Traveller’s diarrhoea is a common concern when in new countries. Stick to bottled water and avoid ice in rural areas. To avoid contracting bacteria, look for restaurants with a high turnover of customers and those that prepare freshly cooked food. Generally street food in Vietnam is quite safe, but always use your own judgement when choosing from vendors. If you experience stomach upsets or diarrhoea, take rehydration salts and stay hydrated. If the problems persist, seek medical attention.
These are sometimes an issue when when staying in hostels and other shared dormitories, and sometimes even in hotels. Seek help at the nearest clinic if you're suffering from the bites of fleas, bed bugs, and/or lice. Be on the lookout for rabies when in contact with animals, wild or domesticated. Avoid the monkeys on Cat Ba Island when touring Ha Long Bay. When jungle trekking, be wary of ticks, leeches and poisonous snakes lurking in the undergrowth. Seek medical assistance immediately if bitten.
Vietnam is a relatively safe country, however petty theft is a legitimate concern, especially in the big cities. Refrain from extending cameras and cellphones on busy streets and corners: most robberies are drive-by snatchings. When taking pictures on sidewalks, keep your camera close to your body and away from the flow of traffic.
Women in particular should be warned to keep a tight grip on their bags and purses when walking in Ho Chi Minh City. When riding a motorcycle, place your bags in the seat compartment or hook them in the front of the bike. Bags carried around the shoulder or in bike baskets can easily be snatched.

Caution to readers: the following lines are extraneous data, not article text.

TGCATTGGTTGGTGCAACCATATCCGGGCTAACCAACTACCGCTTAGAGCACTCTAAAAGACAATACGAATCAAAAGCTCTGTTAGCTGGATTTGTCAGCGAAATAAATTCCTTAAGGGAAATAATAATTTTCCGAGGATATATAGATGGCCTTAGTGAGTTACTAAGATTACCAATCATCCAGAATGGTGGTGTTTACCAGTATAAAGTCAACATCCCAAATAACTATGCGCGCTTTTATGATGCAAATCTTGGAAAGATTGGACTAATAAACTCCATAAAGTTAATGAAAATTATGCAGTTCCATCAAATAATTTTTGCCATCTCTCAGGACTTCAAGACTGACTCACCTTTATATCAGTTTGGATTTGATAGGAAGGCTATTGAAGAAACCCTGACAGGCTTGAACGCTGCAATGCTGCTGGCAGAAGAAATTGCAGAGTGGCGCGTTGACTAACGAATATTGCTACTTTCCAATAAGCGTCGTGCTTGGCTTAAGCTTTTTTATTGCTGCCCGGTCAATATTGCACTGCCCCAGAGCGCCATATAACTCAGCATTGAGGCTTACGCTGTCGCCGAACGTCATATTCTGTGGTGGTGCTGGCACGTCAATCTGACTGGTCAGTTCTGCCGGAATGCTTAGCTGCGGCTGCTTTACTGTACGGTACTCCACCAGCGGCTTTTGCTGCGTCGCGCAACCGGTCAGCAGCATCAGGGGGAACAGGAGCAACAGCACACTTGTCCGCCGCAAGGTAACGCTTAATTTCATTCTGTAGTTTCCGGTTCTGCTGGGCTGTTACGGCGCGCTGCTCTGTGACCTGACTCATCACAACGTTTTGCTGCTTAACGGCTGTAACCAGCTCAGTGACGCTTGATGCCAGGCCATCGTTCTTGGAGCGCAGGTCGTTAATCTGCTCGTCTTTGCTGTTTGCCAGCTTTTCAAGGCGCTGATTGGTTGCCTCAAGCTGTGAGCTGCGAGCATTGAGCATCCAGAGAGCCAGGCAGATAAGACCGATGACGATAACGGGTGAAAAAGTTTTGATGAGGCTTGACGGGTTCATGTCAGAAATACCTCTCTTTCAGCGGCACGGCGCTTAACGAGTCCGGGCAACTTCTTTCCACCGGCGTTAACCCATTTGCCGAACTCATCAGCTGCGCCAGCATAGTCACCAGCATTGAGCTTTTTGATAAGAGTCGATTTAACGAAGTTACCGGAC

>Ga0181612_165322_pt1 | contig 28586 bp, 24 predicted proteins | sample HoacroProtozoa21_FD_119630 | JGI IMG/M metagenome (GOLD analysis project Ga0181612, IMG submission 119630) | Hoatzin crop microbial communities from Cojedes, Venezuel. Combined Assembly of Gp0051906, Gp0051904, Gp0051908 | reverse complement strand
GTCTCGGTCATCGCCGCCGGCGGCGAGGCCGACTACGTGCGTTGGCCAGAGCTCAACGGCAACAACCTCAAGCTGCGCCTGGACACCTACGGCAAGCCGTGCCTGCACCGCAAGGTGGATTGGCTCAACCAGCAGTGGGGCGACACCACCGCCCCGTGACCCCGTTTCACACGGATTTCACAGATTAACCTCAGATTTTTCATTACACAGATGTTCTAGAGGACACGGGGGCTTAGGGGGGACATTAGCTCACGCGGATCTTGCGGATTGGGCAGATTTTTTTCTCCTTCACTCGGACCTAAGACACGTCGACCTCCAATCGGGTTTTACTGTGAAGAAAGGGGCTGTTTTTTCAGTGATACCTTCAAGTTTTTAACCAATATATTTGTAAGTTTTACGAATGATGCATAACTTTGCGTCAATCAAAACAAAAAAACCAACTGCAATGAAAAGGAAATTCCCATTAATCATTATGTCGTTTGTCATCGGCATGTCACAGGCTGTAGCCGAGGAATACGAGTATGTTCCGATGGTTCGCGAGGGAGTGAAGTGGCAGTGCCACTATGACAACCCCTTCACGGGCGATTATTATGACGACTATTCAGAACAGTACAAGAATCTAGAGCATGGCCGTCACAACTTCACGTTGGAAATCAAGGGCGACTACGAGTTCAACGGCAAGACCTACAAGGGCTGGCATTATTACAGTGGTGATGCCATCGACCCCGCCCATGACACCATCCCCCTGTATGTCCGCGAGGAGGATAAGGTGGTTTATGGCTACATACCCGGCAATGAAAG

When staying in hotels and guesthouses, place your valuables in the safe or lock them in your bags before leaving your room. It is a good idea in general to be mindful of your valuables, keep a close eye on your bags and not to flaunt large amounts of cash or expensive gadgets in rural areas.
Unfortunately, if you find yourself the victim of theft, little can be done by law enforcement to recover stolen belongings.
Taxi scams in Vietnam take the form of rigged meters, overcharging, confusing currency and fixed prices. Two trusted companies you can rely on are Mai Linh and Vinasun. Both of these taxi companies have new vehicles and sealed metres, they also have a pick-up service that works in most Vietnamese towns and cities. You can look for them as soon as you land in Vietnam's international airports.
Vietnam is constantly improving its tourism services, however there are still some agents and independent operators who flout the rules. When booking cruises on Halong Bay, always go with reputed companies. For tours around Vietnam, book with vetted travel agents as opposed to hole-in-the-wall establishments to avoid being scammed.
Vietnam is generally a safe country to travel and female travellers will find themselves welcome. The Vietnamese are still quite conservative, so it's best to respect the local culture by not baring too much skin. Solo female travellers can expect to be approached with questions about why they are travelling alone. The enquiries are usually harmless and borne out of curiousity. Crime against women is uncommon in Vietnam. Nonetheless it's wise to not be alone on the streets late at night, and to take a taxi if you're heading back late.